Electricity from Sewage

Electricity from Sewage

As the world's population continues to grow, two big challenges are generating enough electricity for everybody, and dealing with all the sewage we produce. But a promising new technique may help tackle both problems.


Getting a charge out of sewage. I'm Bob Hirshon and this is Science Update.

In the future, the wastewater from your sink, bathtub, and toilet may do more than just go down the drain. It may become a source of electricity.

Bruce Logan, a professor of environmental engineering at Penn State University, is experimenting with fuel cells that run on microbes. He explains that bacteria naturally generate electrons as they break down organic materials. A fuel cell siphons off these electrons to create an electric current.


We're concentrating on showing that you can use leftover material—wastewater—as a way to generate this electricity.

He says a typical sewage treatment plant is loaded with bacteria. And if you drop a fuel cell in the wastewater, they get right to work. Now, he and his colleagues are trying to make the fuel cells cheaper and more efficient. Their goal is to generate enough energy to offset the costs of running a plant—with plenty to spare.


If we could recover about a tenth of the energy in the wastewater, we could probably power the wastewater treatment plant. So we're looking, realistically, to recover about half of the power, and if we do that, I think we'd be looking at a process by which we'd actually put electricity back into the grid.

I'm Bob Hirshon for AAAS, the Science Society.

Making Sense of the Research

Fuel cells are a promising new energy technology. Simply put, a fuel cell converts hydrogen and oxygen into water. This chemical reaction releases electricity and heat energy and produces only water as a by-product.

There are many kinds of fuel cells. A microbial fuel cell uses a chemical reaction inside bacteria as the source of its electrons. So far, that means you've got a fuel cell powering your electric grid, and bacteria powering the fuel cell that powers the electric grid.

But now you need something to power the bacteria. Prior to this study, pure chemicals like glucose or acetate were common candidates. Unfortunately, making a big pool of bacteria in a glucose solution is kind of complicated, especially for those looking for a simpler and cheaper way to get electricity.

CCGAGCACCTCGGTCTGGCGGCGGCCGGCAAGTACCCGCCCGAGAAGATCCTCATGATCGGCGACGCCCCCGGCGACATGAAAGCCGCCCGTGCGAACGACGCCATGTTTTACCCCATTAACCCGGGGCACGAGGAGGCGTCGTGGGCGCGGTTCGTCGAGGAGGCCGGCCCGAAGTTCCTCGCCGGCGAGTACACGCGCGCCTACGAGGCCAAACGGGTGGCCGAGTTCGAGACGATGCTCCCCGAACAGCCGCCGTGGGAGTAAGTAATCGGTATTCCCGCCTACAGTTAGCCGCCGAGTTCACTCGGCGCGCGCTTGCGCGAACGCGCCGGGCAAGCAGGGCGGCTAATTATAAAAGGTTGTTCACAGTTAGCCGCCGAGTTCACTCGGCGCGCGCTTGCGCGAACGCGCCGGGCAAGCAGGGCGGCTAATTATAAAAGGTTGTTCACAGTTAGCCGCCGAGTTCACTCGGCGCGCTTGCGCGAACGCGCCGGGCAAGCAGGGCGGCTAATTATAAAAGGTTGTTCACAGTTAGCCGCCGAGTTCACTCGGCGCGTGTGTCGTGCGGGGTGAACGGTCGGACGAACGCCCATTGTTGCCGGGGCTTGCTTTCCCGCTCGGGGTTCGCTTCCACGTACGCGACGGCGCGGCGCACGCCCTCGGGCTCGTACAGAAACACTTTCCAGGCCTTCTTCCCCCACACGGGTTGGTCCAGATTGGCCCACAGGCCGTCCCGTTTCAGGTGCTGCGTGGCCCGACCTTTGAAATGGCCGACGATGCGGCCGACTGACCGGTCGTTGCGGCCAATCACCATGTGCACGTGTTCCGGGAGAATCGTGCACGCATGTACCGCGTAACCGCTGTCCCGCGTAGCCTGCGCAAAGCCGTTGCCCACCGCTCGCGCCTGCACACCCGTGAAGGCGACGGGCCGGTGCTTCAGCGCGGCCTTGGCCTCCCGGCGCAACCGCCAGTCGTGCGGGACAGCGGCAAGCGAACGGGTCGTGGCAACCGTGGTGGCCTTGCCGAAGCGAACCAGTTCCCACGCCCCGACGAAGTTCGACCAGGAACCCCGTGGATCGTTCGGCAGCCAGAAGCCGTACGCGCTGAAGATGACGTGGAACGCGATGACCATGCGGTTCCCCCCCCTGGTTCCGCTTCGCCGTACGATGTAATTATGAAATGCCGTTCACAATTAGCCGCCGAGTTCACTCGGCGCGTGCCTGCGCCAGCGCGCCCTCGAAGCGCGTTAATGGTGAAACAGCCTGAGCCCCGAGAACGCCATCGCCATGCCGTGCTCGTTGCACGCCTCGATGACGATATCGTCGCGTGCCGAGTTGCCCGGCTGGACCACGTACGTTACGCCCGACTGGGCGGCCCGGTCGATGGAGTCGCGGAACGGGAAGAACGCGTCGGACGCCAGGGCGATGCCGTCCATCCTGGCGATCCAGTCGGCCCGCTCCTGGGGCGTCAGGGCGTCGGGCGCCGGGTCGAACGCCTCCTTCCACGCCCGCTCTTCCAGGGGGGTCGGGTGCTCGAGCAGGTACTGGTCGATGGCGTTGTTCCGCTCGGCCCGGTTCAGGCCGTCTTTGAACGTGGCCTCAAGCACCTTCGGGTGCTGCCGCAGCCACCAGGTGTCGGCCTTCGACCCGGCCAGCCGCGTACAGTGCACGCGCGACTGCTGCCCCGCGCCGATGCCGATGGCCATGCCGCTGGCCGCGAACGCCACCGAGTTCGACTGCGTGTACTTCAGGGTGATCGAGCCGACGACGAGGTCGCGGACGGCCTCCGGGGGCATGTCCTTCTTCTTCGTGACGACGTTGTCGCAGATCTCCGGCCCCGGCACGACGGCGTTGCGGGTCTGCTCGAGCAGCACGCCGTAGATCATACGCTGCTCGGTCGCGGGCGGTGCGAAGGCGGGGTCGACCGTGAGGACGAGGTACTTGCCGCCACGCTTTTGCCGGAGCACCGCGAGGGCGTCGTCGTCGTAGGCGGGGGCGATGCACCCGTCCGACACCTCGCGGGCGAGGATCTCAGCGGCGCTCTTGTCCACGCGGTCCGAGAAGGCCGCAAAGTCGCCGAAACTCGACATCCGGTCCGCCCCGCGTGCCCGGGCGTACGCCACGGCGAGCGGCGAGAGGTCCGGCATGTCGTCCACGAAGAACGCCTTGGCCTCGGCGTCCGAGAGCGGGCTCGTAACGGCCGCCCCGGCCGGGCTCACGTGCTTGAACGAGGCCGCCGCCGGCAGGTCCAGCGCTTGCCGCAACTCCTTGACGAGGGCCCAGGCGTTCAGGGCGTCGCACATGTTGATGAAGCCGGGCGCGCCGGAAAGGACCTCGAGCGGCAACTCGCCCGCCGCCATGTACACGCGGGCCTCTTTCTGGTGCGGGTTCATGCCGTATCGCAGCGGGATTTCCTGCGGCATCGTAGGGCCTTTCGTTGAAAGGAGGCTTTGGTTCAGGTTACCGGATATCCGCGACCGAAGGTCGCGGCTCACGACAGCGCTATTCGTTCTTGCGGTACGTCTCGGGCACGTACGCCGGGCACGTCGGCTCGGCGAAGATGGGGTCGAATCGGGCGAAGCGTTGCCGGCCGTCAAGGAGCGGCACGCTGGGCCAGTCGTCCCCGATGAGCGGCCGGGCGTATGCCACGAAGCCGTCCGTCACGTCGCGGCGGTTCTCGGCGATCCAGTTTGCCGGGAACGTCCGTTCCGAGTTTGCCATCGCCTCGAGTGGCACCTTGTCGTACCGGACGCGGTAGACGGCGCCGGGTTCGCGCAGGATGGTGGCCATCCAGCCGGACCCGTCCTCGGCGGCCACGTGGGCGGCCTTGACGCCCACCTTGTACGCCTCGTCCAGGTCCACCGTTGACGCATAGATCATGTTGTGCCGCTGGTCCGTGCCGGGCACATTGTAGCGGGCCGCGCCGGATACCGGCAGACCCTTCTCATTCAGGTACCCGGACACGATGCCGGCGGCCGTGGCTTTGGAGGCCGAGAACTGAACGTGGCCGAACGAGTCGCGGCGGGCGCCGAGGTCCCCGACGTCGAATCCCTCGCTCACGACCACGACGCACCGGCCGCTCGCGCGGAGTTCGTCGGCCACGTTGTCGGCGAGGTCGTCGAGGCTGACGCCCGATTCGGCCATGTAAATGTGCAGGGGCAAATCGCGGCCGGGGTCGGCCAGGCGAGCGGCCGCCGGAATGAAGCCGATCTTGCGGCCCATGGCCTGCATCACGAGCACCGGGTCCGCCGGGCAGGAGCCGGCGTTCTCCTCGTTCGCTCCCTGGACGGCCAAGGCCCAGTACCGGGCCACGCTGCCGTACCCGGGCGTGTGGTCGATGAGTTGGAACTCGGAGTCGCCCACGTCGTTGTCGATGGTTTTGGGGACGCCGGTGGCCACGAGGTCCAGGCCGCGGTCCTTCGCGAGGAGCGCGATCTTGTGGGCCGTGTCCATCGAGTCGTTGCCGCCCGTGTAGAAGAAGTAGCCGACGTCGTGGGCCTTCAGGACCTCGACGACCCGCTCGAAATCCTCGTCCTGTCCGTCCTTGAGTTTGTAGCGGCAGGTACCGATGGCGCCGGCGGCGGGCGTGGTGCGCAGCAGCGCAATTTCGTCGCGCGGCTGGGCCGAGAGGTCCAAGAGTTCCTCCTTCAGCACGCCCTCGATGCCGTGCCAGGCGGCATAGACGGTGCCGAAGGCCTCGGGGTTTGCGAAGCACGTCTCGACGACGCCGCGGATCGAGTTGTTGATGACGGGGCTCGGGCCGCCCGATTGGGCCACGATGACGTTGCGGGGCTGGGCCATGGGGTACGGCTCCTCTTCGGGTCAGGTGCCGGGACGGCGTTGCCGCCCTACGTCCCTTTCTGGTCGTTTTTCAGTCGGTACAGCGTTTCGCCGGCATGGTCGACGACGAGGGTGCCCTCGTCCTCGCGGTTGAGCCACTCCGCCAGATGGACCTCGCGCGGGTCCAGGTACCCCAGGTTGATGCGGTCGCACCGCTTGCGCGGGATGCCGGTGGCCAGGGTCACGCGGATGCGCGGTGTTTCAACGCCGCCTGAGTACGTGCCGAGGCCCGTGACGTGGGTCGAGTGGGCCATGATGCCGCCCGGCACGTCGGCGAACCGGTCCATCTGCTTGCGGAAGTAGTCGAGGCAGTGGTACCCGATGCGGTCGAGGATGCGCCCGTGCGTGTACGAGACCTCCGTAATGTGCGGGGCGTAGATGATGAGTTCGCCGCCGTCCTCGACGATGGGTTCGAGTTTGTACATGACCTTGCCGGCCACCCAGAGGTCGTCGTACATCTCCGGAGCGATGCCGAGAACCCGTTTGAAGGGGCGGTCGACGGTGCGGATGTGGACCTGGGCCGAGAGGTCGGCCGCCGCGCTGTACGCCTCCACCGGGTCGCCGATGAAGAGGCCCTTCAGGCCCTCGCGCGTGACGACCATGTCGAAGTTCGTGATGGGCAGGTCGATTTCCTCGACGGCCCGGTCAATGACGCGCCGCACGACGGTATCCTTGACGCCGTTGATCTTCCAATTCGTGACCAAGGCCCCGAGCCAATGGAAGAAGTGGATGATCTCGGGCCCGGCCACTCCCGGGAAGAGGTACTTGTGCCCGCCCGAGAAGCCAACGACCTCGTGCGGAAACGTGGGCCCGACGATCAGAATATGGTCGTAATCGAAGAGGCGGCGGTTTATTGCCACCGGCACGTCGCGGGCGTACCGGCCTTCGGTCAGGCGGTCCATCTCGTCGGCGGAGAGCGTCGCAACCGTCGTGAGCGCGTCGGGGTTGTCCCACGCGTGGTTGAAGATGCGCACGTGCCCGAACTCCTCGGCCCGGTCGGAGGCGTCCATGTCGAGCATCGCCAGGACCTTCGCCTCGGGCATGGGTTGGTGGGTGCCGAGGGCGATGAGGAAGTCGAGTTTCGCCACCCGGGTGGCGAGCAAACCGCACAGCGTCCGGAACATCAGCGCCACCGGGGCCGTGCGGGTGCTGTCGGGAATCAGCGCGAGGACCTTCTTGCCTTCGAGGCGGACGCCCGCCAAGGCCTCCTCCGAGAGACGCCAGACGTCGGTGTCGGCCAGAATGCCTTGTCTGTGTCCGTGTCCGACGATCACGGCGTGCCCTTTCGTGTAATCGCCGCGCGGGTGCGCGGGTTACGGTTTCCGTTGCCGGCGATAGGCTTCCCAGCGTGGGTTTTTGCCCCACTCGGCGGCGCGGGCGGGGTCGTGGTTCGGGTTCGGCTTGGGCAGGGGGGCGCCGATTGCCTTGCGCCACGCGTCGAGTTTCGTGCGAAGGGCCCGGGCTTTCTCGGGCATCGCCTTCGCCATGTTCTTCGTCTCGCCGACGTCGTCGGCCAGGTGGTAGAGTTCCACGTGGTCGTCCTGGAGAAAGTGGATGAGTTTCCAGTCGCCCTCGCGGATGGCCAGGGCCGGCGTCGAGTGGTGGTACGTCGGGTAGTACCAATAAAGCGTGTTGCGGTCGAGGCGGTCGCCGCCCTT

That's why Logan's study is significant. His microbial fuel cells work in regular old sewage water skimmed from a tank in a treatment plant. The bacteria digest the organic compounds in the sewage. A chemical reaction in this digestive process generates electrons that reach the bacterial cell's outer membrane. These electrons are siphoned off into the fuel cell, which uses the electrons to generate electricity.

Now the challenge is to make it practical. One of the problems with fuel cells is that individually, they don't generate a lot of wattage. This is often addressed by packing as many fuel cells into a given area as possible (this bunch of fuel cells is sometimes called a fuel cell stack). In the case of the microbial fuel cells, the researchers plan to maximize the surface area on the stack. More surface area means more space for the bacteria to glom on and do their work.

In addition, Logan's team is working on making each individual fuel cell more efficient in its energy output. By increasing the productivity of these fuel cells, they hope to make wastewater treatments pay their own way in energy—and even give something back.

Now try and answer these questions:

  1. What is a fuel cell?
  2. How can microbes be used in a fuel cell?
  3. What is the advantage of Logan's technique over other microbial fuel cells?
  4. What does this story tell you about the challenges we face in managing our energy?

For Educators

How Fuel Cells Work, by How Stuff Works, provides a detailed overview of fuel cells in general.

Poop power? Sewage turned into electricity, an article from MSNBC.com, describes an experimental fuel cell sewage treatment facility in Washington state, and includes a slide show.

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